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1461 Hamner Ave. Norco, CA 92860 951.734.1610

Many times when experiencing an accident, people call their insurance company for direction and guidance on what to do and where to go. After they file the claim, many times the insurance company will give them a recommendation of a body shop where to get the repairs done.

If your insurance company directs you to a specific body shop, make sure to ask them if you have the freedom to choose. What most people don’t understand, is that many insurance companies have negotiated contracts with select body shops that allow the insurer to get discounts, and dictate how certain auto body repairs are performed – even if it’s not in your best interest. One example may be that a part being replaced must be an aftermarket part – instead of an OEM. This would allow the insurance company to pay less to the body shop for a repair, and in some cases – could weaken the integrity of the vehicle, which could mean it becomes less safe in the case of a car crash.

The practice of an insurer to recommend a client to a specific body shop in the attempt to leverage their relationship and ultimately pay less with more control – is called STEERING… and it’s illegal.

Think about this: Who would be better at repairing your damaged vehicle – the body shop that got take it apart and look at everything up close and personal – or the insurance company that gets to see a picture of the damage? With select body shops that have signed a contract with the insurance companies, they are subject to what the insurance company allows. If you were the insurance company, would you rather pay for the repairs based on a limited view – or have everything “torn down” to the last final detail – and pay a premium on everything that happens?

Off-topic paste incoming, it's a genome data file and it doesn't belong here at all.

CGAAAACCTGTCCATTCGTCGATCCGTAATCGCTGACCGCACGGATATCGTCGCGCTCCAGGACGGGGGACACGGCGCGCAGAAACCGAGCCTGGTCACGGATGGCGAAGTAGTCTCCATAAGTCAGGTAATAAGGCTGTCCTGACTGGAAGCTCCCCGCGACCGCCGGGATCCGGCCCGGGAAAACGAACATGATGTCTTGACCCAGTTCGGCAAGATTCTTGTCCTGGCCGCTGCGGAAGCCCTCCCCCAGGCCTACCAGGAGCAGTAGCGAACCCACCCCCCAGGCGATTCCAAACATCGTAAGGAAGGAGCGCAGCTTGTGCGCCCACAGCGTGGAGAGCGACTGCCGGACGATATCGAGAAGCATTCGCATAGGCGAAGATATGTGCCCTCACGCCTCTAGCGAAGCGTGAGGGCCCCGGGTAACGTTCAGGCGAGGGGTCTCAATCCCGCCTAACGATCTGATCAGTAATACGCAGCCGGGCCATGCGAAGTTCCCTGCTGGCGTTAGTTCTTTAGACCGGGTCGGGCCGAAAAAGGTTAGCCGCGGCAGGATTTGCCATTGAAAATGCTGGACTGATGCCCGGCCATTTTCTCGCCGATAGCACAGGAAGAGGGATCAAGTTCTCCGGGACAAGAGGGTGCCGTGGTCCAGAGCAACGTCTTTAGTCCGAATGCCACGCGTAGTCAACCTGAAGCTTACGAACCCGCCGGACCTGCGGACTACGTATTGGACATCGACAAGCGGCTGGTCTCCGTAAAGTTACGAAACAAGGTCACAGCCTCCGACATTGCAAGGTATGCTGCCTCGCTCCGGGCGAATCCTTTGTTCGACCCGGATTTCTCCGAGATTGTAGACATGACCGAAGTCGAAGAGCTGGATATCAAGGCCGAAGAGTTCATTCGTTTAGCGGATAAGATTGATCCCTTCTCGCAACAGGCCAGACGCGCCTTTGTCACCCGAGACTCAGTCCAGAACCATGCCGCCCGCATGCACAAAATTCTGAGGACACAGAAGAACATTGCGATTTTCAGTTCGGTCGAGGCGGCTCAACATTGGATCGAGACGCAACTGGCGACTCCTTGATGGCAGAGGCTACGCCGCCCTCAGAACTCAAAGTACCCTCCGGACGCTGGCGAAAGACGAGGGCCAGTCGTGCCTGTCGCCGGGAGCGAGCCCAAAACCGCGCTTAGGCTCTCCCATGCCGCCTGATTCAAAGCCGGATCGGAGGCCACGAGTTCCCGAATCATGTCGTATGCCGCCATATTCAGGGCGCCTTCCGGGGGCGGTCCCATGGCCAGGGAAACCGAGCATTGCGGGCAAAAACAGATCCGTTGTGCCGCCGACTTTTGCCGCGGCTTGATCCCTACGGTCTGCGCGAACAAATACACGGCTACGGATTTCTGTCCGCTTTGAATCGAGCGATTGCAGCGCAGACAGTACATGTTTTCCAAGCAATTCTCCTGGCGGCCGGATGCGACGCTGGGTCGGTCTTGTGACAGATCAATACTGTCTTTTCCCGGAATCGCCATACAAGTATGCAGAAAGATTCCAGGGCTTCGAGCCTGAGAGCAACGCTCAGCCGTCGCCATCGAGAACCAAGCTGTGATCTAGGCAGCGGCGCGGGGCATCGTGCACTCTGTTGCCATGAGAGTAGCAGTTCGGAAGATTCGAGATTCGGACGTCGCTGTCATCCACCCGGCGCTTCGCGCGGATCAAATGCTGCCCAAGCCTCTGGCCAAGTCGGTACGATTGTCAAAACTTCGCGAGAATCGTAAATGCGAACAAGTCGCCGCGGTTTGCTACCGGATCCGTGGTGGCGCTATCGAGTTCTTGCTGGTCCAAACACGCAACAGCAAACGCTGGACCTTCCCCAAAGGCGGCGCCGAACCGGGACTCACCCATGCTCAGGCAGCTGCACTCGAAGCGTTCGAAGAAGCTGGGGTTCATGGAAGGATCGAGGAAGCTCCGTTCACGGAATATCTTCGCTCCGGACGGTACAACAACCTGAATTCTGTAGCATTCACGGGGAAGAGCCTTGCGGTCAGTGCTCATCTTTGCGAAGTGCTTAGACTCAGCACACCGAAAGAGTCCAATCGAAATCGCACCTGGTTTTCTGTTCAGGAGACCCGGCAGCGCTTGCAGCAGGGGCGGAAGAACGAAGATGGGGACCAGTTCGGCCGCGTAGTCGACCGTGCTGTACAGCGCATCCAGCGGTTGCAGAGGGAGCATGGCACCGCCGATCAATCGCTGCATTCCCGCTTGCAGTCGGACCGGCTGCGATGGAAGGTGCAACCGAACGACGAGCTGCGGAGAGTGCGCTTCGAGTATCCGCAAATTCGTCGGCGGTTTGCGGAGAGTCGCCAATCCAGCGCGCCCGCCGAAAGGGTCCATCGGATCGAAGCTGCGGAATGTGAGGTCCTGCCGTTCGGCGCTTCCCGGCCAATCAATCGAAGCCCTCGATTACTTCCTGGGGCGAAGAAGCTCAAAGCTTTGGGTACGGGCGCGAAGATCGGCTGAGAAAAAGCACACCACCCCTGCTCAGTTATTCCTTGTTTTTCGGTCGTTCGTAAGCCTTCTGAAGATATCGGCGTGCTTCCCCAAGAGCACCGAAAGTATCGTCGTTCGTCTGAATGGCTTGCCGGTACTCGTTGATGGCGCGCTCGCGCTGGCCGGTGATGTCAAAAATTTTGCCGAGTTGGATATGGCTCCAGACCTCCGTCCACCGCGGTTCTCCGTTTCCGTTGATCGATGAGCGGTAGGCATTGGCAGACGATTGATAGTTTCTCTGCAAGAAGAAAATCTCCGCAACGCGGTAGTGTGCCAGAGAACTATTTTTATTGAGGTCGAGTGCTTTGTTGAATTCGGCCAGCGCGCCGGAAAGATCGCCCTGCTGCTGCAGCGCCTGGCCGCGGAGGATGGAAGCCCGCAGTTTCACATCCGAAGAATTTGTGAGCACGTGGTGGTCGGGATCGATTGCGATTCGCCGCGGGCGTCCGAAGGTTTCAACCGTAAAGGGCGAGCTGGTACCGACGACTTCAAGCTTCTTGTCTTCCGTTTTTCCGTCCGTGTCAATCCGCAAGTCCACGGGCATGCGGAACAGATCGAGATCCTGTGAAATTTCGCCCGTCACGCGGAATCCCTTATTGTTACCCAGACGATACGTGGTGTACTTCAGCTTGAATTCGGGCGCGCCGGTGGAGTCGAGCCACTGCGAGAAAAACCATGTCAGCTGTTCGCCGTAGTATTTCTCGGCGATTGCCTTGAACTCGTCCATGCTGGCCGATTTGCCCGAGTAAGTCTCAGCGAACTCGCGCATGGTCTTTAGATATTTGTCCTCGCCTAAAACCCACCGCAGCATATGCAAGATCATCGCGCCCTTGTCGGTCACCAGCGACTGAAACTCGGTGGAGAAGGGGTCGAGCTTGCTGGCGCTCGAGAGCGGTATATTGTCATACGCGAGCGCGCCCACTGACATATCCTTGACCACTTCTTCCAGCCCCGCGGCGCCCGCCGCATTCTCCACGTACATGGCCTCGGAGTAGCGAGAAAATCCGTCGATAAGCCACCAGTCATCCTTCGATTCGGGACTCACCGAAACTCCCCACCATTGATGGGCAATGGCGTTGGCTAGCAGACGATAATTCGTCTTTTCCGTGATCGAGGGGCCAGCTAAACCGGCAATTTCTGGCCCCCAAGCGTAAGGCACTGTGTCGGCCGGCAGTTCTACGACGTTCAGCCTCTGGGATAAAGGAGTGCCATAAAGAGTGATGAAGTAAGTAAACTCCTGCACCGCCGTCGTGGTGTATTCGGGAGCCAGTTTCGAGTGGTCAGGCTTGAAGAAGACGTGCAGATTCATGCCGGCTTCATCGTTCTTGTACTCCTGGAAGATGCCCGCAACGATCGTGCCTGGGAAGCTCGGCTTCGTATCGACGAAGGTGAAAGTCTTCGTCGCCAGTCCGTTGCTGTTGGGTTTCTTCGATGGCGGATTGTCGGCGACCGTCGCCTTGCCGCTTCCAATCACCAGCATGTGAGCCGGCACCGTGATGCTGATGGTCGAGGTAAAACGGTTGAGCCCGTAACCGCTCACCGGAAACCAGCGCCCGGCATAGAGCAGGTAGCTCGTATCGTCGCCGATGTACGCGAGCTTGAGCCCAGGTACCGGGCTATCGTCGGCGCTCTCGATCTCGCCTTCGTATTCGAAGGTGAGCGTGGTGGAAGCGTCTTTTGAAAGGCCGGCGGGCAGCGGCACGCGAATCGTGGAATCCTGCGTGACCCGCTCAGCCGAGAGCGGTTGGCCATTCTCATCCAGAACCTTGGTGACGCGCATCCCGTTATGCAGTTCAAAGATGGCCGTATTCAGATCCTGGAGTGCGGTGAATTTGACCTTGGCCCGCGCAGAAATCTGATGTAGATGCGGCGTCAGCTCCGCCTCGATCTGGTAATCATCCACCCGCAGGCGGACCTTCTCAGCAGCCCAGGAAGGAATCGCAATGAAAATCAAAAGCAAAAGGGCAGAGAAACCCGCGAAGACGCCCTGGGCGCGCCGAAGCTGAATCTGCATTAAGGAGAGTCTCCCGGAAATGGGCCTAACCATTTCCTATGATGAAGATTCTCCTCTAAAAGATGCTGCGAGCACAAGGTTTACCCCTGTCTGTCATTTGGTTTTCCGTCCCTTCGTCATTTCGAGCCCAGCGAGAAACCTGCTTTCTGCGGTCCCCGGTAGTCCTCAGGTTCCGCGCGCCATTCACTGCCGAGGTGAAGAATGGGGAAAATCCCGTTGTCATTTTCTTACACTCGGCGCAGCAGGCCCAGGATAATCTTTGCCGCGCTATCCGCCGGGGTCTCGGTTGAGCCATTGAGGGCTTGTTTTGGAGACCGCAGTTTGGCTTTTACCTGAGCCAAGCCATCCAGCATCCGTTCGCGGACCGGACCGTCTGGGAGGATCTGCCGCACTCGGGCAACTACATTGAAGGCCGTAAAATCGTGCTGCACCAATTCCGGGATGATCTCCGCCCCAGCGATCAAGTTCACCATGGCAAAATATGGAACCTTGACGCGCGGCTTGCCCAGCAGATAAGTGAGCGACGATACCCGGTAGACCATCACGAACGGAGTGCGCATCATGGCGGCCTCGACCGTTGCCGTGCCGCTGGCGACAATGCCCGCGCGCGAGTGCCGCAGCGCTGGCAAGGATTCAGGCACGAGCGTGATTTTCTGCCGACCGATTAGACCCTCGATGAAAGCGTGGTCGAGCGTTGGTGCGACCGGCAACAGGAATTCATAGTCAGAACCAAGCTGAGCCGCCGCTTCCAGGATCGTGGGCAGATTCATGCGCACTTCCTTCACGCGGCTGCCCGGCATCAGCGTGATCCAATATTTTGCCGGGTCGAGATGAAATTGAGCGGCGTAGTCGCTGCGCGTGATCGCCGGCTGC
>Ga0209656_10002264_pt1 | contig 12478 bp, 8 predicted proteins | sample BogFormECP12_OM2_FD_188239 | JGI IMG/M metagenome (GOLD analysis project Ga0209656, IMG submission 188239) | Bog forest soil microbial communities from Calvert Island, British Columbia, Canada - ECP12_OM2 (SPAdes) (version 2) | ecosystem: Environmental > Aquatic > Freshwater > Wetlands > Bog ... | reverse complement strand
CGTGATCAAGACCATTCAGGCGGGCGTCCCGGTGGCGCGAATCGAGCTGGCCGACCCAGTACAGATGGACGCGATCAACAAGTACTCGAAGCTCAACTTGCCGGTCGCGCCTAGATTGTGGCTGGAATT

I would suggest that if you find yourself in an accident – file your claim and then ask around for the best body shop in your area. Post a Facebook inquiry. Search Google Reviews and Yelp to find out who has the best reputation in your area, and then go get an estimate at a couple of the body shops. Ask the estimator how long it will take, and if the insurance company has any “say so” in the repairs. Find out how long the body technicians have worked there. How long the painter has been painting cars. What kind of car paint does the body shop use? Do they have any testimonials of happy customers? What sets them apart from their competition? Are they certified to repair your vehicle? Will they give you a rental car? Is there a lifetime guaranty? Can they deliver?

Many times, there are confrontations between insurance adjusters that come out to inspect your vehicle, and the body shop professional on how to perform the repair. If I were you, I would want to be on the side of the entity that wants the best and safest repair for the vehicle that carries my family.